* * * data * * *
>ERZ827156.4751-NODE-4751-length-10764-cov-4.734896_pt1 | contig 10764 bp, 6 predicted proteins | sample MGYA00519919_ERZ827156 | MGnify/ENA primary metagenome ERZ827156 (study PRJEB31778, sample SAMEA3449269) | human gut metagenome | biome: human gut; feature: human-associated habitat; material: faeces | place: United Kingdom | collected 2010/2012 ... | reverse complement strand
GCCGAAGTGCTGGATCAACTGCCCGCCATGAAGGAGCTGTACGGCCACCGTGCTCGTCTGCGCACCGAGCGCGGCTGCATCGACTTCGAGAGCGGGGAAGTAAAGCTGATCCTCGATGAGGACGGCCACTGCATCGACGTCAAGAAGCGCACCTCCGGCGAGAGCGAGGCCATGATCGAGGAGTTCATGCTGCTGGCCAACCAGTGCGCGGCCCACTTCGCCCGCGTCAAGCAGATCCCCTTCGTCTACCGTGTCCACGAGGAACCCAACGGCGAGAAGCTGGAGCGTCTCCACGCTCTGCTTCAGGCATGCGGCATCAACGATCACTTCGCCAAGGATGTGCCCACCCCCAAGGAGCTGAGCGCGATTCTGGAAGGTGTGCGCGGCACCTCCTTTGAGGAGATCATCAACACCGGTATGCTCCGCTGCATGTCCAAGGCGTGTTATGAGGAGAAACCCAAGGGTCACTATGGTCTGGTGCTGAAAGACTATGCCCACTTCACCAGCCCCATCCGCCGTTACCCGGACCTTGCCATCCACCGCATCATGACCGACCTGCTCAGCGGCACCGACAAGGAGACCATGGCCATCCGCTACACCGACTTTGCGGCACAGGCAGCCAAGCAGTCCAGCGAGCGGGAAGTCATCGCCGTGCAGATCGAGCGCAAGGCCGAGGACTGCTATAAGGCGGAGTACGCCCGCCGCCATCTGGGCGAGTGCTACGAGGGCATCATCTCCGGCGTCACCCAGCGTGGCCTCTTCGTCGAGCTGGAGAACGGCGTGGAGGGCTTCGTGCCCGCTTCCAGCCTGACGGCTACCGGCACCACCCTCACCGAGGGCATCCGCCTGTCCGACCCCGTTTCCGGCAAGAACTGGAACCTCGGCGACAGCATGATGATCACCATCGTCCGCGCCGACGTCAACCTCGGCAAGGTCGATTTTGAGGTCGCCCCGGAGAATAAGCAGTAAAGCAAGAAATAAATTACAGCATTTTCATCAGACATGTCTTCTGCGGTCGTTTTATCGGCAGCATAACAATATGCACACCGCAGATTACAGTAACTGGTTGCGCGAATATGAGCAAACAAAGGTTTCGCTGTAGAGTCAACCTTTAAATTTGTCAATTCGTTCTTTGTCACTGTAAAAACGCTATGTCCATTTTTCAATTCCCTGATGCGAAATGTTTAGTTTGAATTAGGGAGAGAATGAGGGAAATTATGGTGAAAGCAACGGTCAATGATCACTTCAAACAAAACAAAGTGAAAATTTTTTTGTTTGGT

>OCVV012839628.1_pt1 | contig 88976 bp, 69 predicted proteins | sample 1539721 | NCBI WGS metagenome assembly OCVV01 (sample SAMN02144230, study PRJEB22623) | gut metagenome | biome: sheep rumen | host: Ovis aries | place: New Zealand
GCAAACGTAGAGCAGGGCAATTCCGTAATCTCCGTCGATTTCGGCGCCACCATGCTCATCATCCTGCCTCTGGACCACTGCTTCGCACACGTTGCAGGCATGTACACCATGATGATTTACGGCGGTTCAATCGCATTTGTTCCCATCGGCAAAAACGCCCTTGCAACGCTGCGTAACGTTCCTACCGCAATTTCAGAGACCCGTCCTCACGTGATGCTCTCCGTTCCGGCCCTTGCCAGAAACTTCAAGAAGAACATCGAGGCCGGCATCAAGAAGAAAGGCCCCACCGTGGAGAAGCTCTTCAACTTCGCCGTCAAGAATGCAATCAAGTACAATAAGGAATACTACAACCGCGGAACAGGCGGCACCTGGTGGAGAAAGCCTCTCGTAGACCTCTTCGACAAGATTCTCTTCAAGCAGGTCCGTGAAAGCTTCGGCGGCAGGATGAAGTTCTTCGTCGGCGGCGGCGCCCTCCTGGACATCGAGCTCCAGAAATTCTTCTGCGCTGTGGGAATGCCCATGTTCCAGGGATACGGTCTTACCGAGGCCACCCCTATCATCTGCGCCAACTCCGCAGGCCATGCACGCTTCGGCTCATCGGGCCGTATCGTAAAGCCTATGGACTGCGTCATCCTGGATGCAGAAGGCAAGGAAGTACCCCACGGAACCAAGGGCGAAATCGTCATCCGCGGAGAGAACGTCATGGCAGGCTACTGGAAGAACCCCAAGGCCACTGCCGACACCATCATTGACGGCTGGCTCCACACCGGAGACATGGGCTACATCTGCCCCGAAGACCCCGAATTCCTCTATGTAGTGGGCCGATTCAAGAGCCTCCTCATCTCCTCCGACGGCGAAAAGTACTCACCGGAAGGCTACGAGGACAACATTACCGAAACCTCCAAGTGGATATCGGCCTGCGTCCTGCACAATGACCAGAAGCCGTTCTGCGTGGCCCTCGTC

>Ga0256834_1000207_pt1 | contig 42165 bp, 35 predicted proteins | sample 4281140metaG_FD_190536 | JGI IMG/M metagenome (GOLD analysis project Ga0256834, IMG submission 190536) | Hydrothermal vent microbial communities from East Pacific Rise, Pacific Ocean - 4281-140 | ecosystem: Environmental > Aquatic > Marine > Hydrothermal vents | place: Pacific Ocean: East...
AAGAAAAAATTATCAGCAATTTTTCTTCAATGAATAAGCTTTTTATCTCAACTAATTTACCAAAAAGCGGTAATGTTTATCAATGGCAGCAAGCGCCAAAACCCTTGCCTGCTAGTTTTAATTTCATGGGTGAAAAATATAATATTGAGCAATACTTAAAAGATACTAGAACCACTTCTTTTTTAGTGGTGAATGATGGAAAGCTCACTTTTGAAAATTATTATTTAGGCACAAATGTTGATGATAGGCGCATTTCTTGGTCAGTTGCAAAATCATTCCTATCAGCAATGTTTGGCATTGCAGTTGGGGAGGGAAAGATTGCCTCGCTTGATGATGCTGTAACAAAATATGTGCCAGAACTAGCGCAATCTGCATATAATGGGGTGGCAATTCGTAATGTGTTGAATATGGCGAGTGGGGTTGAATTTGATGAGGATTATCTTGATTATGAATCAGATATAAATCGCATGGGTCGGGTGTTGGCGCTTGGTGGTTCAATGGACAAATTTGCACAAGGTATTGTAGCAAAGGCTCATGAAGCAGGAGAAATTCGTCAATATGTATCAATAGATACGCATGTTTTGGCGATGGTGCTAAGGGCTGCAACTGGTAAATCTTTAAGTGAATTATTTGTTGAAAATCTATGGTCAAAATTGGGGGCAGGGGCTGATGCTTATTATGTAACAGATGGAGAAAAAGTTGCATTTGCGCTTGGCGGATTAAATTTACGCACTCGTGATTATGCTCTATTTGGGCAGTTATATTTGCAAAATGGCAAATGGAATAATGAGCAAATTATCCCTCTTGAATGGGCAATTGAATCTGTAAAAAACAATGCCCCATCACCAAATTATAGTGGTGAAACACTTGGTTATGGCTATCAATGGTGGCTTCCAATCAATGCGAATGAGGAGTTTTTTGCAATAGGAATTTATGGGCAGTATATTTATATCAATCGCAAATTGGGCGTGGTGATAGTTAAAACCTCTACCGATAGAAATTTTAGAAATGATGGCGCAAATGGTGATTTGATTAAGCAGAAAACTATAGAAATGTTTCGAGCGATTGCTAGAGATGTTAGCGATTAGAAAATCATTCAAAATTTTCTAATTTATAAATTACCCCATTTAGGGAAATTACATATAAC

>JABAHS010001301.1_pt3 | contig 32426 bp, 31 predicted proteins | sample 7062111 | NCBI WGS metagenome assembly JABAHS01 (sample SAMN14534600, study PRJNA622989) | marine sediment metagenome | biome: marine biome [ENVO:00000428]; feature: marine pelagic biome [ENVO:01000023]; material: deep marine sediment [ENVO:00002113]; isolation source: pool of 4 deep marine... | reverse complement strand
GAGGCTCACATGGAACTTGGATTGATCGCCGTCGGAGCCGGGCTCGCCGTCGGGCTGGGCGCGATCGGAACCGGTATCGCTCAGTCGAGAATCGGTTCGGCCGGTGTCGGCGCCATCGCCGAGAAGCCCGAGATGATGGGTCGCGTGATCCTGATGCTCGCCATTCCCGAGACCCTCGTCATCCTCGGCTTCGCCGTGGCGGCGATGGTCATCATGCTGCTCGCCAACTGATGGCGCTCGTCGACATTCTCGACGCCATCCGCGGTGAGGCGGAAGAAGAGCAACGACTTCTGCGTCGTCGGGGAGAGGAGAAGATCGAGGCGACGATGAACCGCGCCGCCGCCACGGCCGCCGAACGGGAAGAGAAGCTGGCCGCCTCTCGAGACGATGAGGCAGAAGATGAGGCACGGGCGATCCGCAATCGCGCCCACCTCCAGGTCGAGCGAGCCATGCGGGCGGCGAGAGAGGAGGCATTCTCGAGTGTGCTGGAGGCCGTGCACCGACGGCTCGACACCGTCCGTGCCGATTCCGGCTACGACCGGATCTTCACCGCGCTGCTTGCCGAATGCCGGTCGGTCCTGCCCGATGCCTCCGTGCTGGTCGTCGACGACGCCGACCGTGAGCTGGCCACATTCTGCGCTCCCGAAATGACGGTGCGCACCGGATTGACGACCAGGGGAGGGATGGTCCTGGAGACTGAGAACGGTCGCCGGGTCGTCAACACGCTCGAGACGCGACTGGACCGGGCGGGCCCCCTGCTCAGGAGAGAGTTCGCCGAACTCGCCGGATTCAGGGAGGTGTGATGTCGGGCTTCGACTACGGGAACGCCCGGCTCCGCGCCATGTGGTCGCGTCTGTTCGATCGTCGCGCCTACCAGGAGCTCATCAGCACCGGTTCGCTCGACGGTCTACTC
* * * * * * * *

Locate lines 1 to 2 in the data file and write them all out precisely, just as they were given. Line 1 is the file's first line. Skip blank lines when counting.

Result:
>ERZ827156.4751-NODE-4751-length-10764-cov-4.734896_pt1 | contig 10764 bp, 6 predicted proteins | sample MGYA00519919_ERZ827156 | MGnify/ENA primary metagenome ERZ827156 (study PRJEB31778, sample SAMEA3449269) | human gut metagenome | biome: human gut; feature: human-associated habitat; material: faeces | place: United Kingdom | collected 2010/2012 ... | reverse complement strand
GCCGAAGTGCTGGATCAACTGCCCGCCATGAAGGAGCTGTACGGCCACCGTGCTCGTCTGCGCACCGAGCGCGGCTGCATCGACTTCGAGAGCGGGGAAGTAAAGCTGATCCTCGATGAGGACGGCCACTGCATCGACGTCAAGAAGCGCACCTCCGGCGAGAGCGAGGCCATGATCGAGGAGTTCATGCTGCTGGCCAACCAGTGCGCGGCCCACTTCGCCCGCGTCAAGCAGATCCCCTTCGTCTACCGTGTCCACGAGGAACCCAACGGCGAGAAGCTGGAGCGTCTCCACGCTCTGCTTCAGGCATGCGGCATCAACGATCACTTCGCCAAGGATGTGCCCACCCCCAAGGAGCTGAGCGCGATTCTGGAAGGTGTGCGCGGCACCTCCTTTGAGGAGATCATCAACACCGGTATGCTCCGCTGCATGTCCAAGGCGTGTTATGAGGAGAAACCCAAGGGTCACTATGGTCTGGTGCTGAAAGACTATGCCCACTTCACCAGCCCCATCCGCCGTTACCCGGACCTTGCCATCCACCGCATCATGACCGACCTGCTCAGCGGCACCGACAAGGAGACCATGGCCATCCGCTACACCGACTTTGCGGCACAGGCAGCCAAGCAGTCCAGCGAGCGGGAAGTCATCGCCGTGCAGATCGAGCGCAAGGCCGAGGACTGCTATAAGGCGGAGTACGCCCGCCGCCATCTGGGCGAGTGCTACGAGGGCATCATCTCCGGCGTCACCCAGCGTGGCCTCTTCGTCGAGCTGGAGAACGGCGTGGAGGGCTTCGTGCCCGCTTCCAGCCTGACGGCTACCGGCACCACCCTCACCGAGGGCATCCGCCTGTCCGACCCCGTTTCCGGCAAGAACTGGAACCTCGGCGACAGCATGATGATCACCATCGTCCGCGCCGACGTCAACCTCGGCAAGGTCGATTTTGAGGTCGCCCCGGAGAATAAGCAGTAAAGCAAGAAATAAATTACAGCATTTTCATCAGACATGTCTTCTGCGGTCGTTTTATCGGCAGCATAACAATATGCACACCGCAGATTACAGTAACTGGTTGCGCGAATATGAGCAAACAAAGGTTTCGCTGTAGAGTCAACCTTTAAATTTGTCAATTCGTTCTTTGTCACTGTAAAAACGCTATGTCCATTTTTCAATTCCCTGATGCGAAATGTTTAGTTTGAATTAGGGAGAGAATGAGGGAAATTATGGTGAAAGCAACGGTCAATGATCACTTCAAACAAAACAAAGTGAAAATTTTTTTGTTTGGT